Welcome to REBELCast Episode 1, where Matt, Swami, and I are going to tackle a couple of scenarios to help your clinical practice. Today, we are going to specifically tackle two different topics:
- Topic #1: Clinically Important Biphasic Anaphylaxis
- Topic #2: Total Lymphocyte Count (TLC) as a Surrogate Marker for CD4 Counts
REBELCast Episode 1 Podcast
Click Here for Direct Download of Podcast
What are the clinical questions that will be covered in REBELCast Episode 1?
- Question #1: How long do I really need to monitor a patient for who has presented with anaphylaxis and has complete resolution of symptoms afar administration of medications?
- Question #2: Can we use Total Lymphocyte Count (TLC) as a surrogate marker for CDR counts in HIV/AIDs patients?
What are the specific articles we will be covering?
- Grunau BE et al. Incidence of Clinically Important Biphasic Reactions in Emergency Department Patients with Allergic Reactions or Anaphylaxis. Ann of EM 2014; 63(6): 736 – 44. (24239340)
- Rohacek M et al. Biphasic Anaphylactic Reactions: Occurrence and Mortality. Eur J All Clin Imm 2014; 69(6): 791 – 7. (24725226)
- Obirikorang C et al. Total Lymphocyte Count as a surrogate Marker for CD4 Count in Resource-Limited Settings. BMC Infectious Diseases Journal 2012; 12(128): 1 – 5. ( 22676809)
What are the clinical bottom lines for the above clinical questions:
- Bottom Line #1: Prolonged observation is likely unnecessary in patients who’s symptoms resolve with therapy in the ED. Clinically important biphasic reactions are rare (0.18% – 2.7%), and can occur anywhere from 10 minutes up to 6 days after presentation.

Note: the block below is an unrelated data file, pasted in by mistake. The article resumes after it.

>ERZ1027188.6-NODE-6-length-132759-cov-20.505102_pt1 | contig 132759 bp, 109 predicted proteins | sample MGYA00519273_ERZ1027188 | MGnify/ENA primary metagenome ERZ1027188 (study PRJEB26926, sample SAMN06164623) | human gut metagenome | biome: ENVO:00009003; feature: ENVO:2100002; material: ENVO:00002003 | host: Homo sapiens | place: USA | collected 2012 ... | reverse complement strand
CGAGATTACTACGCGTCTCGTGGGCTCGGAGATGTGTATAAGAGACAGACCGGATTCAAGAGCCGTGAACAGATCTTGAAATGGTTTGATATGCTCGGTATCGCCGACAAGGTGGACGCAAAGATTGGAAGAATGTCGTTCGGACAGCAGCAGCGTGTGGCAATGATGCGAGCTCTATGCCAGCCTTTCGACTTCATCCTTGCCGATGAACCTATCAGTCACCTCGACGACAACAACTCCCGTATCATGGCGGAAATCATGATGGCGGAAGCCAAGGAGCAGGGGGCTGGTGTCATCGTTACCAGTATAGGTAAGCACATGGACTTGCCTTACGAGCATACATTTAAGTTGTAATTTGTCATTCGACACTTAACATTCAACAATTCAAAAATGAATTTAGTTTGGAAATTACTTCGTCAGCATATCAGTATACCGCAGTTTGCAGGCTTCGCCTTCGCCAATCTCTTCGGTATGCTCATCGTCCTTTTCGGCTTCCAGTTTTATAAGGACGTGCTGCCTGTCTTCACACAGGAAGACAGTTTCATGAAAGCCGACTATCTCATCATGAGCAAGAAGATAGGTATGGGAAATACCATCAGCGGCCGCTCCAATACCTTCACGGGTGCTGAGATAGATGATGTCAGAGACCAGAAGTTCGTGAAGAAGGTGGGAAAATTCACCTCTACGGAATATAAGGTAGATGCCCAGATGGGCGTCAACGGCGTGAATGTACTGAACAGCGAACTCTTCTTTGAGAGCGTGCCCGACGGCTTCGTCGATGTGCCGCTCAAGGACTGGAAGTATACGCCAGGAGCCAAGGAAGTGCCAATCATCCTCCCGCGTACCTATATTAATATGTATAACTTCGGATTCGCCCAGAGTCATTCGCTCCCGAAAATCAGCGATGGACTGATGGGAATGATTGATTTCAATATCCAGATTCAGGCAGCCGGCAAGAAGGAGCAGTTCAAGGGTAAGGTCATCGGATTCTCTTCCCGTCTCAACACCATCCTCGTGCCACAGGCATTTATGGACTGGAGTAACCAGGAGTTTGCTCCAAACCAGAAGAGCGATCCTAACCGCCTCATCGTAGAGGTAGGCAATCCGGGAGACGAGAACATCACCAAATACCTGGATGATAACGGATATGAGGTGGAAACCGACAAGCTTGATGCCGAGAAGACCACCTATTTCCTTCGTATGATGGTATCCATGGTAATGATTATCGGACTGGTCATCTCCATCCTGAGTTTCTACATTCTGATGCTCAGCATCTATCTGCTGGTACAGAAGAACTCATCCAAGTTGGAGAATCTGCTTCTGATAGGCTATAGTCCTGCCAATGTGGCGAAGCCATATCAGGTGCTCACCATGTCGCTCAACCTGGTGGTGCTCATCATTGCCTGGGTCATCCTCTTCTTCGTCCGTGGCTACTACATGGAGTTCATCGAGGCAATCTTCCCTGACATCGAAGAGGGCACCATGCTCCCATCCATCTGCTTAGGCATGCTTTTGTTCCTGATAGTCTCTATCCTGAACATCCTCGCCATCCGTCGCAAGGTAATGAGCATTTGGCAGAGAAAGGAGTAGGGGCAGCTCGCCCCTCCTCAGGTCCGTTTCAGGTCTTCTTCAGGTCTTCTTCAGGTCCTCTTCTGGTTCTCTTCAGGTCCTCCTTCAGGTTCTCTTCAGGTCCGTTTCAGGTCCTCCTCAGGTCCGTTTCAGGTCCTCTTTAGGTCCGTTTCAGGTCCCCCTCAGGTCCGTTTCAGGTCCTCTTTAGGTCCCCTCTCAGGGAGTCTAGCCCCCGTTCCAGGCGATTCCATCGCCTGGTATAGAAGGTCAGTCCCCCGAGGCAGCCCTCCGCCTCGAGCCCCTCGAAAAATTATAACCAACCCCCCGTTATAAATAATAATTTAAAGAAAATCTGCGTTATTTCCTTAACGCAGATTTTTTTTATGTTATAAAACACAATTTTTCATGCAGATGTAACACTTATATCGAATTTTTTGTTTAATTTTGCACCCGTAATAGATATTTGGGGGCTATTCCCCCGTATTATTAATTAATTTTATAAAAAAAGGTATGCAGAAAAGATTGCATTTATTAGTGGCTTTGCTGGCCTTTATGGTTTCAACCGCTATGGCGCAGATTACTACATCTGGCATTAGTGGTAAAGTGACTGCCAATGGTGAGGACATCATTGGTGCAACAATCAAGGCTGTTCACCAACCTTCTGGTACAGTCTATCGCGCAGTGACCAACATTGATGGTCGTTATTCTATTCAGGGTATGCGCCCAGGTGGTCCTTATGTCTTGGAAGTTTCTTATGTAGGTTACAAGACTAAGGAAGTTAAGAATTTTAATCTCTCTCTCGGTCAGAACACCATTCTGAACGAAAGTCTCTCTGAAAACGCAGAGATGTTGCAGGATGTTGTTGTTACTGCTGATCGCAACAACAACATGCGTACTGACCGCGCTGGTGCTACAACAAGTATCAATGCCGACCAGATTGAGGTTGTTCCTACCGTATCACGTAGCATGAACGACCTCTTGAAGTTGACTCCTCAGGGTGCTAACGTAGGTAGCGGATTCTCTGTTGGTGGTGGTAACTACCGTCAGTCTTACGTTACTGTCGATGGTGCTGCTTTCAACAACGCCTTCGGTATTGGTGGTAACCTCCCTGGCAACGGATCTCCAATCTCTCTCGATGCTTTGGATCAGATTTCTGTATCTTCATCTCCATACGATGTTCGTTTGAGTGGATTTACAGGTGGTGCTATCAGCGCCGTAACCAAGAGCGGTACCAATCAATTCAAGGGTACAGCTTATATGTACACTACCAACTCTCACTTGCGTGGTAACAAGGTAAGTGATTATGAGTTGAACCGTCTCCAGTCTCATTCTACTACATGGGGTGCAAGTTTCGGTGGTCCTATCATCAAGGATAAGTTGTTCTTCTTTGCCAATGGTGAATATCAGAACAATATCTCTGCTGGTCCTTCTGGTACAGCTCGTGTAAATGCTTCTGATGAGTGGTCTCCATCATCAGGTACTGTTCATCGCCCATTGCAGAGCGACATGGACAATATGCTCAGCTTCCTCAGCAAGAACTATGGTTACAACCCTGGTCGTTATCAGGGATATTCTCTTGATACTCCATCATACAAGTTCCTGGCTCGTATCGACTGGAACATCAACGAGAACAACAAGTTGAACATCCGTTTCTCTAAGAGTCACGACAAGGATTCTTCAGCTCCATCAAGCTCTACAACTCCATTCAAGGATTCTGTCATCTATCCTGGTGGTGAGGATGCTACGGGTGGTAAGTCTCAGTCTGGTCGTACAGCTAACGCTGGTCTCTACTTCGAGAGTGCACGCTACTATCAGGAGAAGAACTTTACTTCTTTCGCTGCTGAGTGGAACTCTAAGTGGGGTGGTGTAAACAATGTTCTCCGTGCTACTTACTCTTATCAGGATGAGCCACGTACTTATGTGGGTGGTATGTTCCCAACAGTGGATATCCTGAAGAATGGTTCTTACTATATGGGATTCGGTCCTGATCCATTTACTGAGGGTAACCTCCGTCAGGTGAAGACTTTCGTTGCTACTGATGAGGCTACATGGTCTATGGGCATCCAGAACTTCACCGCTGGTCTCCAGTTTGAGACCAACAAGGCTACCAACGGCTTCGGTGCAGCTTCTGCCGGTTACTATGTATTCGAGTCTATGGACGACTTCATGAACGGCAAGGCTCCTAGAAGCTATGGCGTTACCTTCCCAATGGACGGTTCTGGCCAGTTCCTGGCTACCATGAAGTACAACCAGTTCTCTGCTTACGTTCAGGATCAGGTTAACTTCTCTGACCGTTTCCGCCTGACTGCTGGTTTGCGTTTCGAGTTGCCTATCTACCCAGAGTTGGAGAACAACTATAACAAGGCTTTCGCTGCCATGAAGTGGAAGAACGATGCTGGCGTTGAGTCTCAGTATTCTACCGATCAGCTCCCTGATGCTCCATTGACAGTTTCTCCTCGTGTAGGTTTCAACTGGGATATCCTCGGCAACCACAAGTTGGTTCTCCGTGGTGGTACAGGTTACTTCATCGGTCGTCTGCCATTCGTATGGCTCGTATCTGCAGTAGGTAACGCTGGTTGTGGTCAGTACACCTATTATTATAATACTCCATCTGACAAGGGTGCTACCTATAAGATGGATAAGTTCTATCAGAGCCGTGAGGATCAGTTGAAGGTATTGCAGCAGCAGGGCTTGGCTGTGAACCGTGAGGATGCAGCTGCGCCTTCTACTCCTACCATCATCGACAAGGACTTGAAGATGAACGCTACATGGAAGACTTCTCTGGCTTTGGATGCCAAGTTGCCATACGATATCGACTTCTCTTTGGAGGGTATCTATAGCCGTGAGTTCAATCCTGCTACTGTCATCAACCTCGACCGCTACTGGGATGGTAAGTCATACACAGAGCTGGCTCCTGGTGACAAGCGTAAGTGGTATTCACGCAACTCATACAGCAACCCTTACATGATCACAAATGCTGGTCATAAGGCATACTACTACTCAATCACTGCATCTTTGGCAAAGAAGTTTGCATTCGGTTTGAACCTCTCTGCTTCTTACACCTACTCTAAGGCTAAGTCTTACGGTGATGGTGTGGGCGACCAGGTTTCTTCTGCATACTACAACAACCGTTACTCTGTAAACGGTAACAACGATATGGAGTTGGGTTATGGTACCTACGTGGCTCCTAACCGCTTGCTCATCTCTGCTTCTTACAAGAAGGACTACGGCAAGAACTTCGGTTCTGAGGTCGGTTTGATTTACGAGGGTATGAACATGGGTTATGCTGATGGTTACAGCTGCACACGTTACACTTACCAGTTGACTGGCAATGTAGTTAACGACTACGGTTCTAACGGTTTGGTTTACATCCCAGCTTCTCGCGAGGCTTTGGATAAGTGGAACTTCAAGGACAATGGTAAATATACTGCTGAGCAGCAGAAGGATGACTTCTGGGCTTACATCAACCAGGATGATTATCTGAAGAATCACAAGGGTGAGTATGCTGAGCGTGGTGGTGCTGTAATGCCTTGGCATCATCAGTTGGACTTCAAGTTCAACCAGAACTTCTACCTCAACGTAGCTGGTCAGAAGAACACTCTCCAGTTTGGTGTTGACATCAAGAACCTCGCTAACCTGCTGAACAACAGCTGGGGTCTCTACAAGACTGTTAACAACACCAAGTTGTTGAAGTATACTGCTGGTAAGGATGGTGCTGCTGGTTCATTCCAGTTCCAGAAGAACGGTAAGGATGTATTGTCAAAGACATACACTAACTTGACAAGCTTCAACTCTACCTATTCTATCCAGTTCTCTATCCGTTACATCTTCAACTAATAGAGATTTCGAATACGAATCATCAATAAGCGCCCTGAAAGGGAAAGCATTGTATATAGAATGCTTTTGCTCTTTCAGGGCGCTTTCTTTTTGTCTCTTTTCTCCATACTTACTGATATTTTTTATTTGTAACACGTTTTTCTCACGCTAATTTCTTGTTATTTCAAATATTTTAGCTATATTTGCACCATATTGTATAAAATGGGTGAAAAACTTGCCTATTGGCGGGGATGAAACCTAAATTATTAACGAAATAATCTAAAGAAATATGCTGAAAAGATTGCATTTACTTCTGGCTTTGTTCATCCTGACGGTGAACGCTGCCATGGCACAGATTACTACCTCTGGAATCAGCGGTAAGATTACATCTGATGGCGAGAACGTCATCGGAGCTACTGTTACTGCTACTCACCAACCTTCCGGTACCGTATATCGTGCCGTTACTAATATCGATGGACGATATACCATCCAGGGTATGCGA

- Bottom Line #2: Total Lymphocyte Count (TLC) can be used as a rough surrogate marker of CD4 counts in patients when the gold standard CD4 count is not available in patients who are not on antiretroviral therapy, but use caution in using this marker as the sole absolute cut-off value in making clinical decisions.
REBELCast Episode 1 Show Notes
Also Checkout some other resources on Anaphylaxis:
- Ken Milne over at the Skeptics Guide to Emergency Medicine: SGEM#57: Should I Stay or Should I Go (Biphasic Anaphylactic Response)
- Kane Guthrie over at Life in The Fast Lane: Pearls and Pitfalls in Anaphylaxis
- Bryan Hayes over at Academic Life in EM: Epinephrine Dosing for Anaphylaxis in Patients on Beta Blockers
- Zlatan Coralic over at Academic Life in EM: My EpiPen Expired! Can I Still Use It?
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Clinical Associate Professor of EM and IM at University of Texas Health Science Center at San Antonio (UTHSCSA)
Creator & Founder of R.E.B.E.L. EM
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